The plaintiffs allege that nearly all of the Eden Prairie, MN-based company's sales force was mischaracterized as exempt to deprive them of overtime wages for working more than 40 hours a week.
According to the complaint, Robinson failed to pay its sales force overtime even though the employees were required to come in early, stay late, often had to work on weekends and had to be on call around the clock outside of regular work hours.
"It is sad to see this company with $3 billion in revenues trying to cheat its employees out of their overtime pay," said Seymour J. Mansfield, lead counsel for the plaintiffs. "C.H. Robinson apparently felt it could unfairly exploit the long hours of these sales people to its further profit, and then dodge paying for these extra efforts."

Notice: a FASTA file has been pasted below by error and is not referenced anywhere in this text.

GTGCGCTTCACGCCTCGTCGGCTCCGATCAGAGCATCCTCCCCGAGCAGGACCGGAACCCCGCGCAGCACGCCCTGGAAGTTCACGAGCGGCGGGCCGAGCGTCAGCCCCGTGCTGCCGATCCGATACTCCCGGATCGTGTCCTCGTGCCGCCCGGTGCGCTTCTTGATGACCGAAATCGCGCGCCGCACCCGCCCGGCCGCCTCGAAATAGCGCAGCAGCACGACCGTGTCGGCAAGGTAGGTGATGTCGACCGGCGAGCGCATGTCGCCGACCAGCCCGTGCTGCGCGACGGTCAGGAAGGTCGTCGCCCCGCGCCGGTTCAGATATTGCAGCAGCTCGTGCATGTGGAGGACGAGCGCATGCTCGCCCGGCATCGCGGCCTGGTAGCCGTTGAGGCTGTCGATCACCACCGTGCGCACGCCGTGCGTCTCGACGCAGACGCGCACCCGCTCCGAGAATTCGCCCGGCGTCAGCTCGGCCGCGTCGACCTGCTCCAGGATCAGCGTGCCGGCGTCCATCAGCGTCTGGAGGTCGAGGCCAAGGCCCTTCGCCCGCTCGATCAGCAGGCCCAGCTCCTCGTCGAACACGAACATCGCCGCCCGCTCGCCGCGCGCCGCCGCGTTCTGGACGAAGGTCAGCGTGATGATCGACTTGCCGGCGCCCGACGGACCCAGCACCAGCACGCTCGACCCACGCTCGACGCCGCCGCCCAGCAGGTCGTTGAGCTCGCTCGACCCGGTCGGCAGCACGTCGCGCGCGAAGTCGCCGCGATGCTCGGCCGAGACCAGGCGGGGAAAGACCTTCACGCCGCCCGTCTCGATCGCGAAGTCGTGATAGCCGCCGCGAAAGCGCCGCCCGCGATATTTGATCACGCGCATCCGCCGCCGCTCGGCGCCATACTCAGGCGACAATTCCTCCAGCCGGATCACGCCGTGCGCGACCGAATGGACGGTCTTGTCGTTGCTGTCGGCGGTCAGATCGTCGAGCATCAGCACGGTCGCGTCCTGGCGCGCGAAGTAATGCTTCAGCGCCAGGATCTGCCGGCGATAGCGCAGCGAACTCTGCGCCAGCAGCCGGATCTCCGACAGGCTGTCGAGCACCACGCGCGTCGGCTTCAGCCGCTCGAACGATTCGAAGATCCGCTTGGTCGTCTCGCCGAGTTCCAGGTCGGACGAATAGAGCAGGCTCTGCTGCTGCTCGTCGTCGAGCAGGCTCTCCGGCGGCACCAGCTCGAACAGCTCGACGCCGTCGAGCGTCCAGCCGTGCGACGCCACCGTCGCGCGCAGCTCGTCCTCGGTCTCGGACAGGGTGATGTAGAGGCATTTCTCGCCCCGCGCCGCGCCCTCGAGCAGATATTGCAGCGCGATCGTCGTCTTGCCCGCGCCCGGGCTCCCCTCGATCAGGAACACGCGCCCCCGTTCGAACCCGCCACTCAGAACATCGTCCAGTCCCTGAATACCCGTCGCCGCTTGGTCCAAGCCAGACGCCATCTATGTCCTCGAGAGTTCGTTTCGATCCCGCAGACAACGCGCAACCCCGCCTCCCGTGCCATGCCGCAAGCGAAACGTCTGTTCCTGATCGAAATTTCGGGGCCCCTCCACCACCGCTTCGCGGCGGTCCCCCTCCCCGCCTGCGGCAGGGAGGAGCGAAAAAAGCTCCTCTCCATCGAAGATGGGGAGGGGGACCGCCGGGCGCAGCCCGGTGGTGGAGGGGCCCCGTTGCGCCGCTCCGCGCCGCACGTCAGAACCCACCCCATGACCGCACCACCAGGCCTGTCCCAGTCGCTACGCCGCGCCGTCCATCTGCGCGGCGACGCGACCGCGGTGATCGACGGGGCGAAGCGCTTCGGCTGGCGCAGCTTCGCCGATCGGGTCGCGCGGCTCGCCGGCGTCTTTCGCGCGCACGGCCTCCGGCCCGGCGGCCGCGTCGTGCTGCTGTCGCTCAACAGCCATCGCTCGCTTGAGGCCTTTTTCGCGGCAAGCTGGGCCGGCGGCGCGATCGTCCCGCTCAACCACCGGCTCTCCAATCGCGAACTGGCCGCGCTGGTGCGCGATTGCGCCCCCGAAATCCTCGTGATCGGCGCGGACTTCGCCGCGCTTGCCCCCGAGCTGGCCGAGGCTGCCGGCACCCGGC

Laura Gillund, vp human resources at Robinson, denied the charges and said the company would "aggressively defend against the lawsuit."
Mansfield said more than 2,000 current and former employees could become part of the lawsuit if they join as part of a class action.
This is the second lawsuit filed by Robinson employees in the past month.
In October, 14 women filed federal lawsuit accusing Robinson of gender discrimination, saying the company created a "flagrantly hostile" work environment and routinely denied women promotions, equitable salaries and overtime pay.
That lawsuit seeks class-action status for more than 1,000 former and current female employees.